“There were not a lot of applicants but there were several good ones,” he said.
Following his oath of office, Piccioni’s wife, Jennifer, pinned on his badge and his parents, Patrick and Suzanne, pinned the eagle pins onto his collar. Also on hand for the occasion were his son, Patrick, and daughter, Kaytlyn.
Piccioni has been with the Oxford Twp. department for 20 years and had risen to the rank of sergeant when he was named interim chief last year after Chief Goins’ sudden death. He praised the support of area chiefs with helping him in that role and will soon be attending an Ohio training program for chiefs of police.
He is a graduate the University of Cincinnati with a degree in criminal justice and graduated from the Great Oaks Police Academy. He followed an unusual path to the township department. While many new police officers start with part-time jobs with smaller departments, such as a township, Piccioni started as a police officer for the city of Middletown, where he lived, and left after 10 months to come work for Oxford Twp.
“I lived in Middletown since 1981 and that was my first police agency. The area up here was a bit of culture shock. It’s all rural up here but my whole upbringing was Community Oriented Policing, especially in the academy,” he said. The smaller community here allowed for more of that than the Middletown department where an officer may handle 28 to 32 calls per shift, reducing time available for interacting with residents. “In Middletown, there was not much chance to get out into the public then.”
Oxford Twp. policing, however, has been much more to his liking. It has a much more personal feel and gives him the chance to meet people and talk with them.
“I go to Speedway in the morning and talk to people going to work or getting off late shift. I visit people in their homes, sit down with some orange juice while they have their coffee. That, to me, is what we should be about,” he said. “Without it, we cannot do our job.”
Being named interim chief, Piccioni also called it a bit of culture shock from what he was used to but feels he adapted well with plenty of help and support, although quickly adding he admits there is still a lot to learn.
He did not just use the opportunity as a fill-in position, but worked to add some innovations of his own. A planned Halloween party at the Hueston Woods dam had to move inside at the Lodge due to unfavorable weather forecasts for that day. It proved popular among residents who took part and Piccioni said he is grateful the Lodge stepped up to move the party inside. He said he is going to do the party again this year, but is giving serious thought to planning it as an indoor event to avoid last-minute moves. The department also collected donations of food to fill a police cruiser to donate to a food pantry over the holidays. That, too, is expected to continue.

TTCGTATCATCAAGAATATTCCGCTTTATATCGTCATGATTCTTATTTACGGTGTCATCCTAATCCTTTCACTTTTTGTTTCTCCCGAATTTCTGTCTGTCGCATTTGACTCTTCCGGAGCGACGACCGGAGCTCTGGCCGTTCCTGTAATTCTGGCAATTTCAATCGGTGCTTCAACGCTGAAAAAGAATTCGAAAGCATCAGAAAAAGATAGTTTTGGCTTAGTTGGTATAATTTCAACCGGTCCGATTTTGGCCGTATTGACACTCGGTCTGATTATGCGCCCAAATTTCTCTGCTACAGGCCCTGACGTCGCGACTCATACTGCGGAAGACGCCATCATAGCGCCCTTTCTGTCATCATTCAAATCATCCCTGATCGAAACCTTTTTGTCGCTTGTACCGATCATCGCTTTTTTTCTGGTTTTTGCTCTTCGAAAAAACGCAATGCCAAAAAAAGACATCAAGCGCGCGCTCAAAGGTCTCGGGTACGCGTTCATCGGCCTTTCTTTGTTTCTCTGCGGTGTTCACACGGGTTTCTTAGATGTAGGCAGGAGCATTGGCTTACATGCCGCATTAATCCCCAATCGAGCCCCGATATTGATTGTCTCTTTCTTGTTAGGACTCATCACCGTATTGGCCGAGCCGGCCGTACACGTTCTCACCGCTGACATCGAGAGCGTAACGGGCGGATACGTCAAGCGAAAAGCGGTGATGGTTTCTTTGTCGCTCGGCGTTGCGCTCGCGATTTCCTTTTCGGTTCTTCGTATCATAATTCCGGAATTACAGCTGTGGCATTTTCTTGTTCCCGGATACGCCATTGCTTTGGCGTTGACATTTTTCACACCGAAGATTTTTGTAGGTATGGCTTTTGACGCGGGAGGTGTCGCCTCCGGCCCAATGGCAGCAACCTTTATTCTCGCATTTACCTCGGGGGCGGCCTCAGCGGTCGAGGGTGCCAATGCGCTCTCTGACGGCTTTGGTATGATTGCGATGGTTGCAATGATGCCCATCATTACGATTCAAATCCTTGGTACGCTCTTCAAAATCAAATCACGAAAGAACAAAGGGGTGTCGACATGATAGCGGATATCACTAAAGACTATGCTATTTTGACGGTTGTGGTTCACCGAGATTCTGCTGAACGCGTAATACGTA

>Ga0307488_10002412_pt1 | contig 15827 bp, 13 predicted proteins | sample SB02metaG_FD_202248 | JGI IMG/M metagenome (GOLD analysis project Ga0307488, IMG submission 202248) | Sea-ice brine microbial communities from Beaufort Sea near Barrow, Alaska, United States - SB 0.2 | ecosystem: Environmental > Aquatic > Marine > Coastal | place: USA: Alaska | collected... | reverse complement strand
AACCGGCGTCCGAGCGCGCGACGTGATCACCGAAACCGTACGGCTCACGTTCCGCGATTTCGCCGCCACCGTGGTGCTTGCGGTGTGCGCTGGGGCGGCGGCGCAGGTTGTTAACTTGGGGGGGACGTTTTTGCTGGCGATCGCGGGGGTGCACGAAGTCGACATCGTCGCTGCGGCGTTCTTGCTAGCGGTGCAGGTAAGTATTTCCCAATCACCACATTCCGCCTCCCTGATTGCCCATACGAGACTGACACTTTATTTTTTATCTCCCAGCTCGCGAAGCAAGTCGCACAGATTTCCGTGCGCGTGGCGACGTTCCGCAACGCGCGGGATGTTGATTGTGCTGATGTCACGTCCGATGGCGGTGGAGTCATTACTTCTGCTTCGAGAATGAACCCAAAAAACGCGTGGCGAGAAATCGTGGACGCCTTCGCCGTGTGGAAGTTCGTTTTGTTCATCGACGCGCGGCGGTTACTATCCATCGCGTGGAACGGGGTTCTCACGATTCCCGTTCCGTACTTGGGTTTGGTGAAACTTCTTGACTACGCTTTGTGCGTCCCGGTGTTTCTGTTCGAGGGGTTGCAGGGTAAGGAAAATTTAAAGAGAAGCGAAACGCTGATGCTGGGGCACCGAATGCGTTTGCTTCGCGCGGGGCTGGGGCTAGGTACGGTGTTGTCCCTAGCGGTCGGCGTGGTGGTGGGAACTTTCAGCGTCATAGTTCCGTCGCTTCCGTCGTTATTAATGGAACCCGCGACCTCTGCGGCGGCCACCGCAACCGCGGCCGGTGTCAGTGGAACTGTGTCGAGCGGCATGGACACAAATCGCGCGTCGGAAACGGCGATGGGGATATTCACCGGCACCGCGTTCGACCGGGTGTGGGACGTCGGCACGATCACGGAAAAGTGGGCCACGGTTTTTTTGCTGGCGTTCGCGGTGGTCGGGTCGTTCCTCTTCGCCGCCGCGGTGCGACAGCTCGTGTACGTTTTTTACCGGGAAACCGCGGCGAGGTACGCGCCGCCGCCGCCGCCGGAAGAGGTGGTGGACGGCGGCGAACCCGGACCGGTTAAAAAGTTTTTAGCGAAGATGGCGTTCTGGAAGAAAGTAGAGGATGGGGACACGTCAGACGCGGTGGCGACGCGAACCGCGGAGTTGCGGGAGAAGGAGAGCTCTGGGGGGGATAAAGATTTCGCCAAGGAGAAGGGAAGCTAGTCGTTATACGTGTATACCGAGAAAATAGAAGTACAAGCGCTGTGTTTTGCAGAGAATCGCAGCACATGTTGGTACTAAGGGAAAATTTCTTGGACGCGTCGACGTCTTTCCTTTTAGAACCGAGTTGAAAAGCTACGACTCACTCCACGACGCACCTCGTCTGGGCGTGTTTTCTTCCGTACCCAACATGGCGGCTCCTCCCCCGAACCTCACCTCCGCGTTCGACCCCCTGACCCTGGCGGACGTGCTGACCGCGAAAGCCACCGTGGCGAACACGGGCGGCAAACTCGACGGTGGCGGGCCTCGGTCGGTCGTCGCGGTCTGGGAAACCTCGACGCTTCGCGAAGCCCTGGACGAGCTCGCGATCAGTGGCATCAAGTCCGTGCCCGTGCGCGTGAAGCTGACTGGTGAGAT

“I want to keep the Christmas coloring contest going, too. It was started by Chief Goins and his wife and I want to continue it,” he said. “We should have something this summer and I am thinking about the National Night Out. I hope we can take part in more city and school district events.”
More immediately, however, is bringing the department back up to full strength. He has a new fulltime officer starting on the job today and there are two other applicants going through the process. He still has openings for two fulltime positions, one of them his former spot vacated by the move to chief.
He said the work is slowly coming along but they are getting there, to full staff.
Piccioni recognizes he is a bit unusual in staying with a township department for so long, while many young officers are looking for fulltime employment with larger departments and keeping a full staff is always a challenge for the township. That does not bother him, however. He sees it as the natural order of things.
“We’ve had a lot of great people through our doors. They move on to Oxford Police, Miami University Police, Cincinnati Police Department, the Warren County Sheriff’s office, even the Indiana State Police,” he said, noting one former officer moved to a supervisory position in Chicago and stays in touch with him. “We train ‘em well. We can’t blame them. I wish them well.”
He has already implemented an increased training program for township officers, including officer wellness training in conjunction with the Oxford Police Department.
“It helps them deal with high-stress situations. Officers can admit themselves to the training. Responding to infant deaths and traffic fatalities is difficult,” the chief said. “It will get people the help they need.”
Township officers are now being set up with new body cameras. The original ones, from 2014, are being replaced with new units provided by a state grant. He is in favor of use of body cameras, calling them a “great tool” for officers in the field.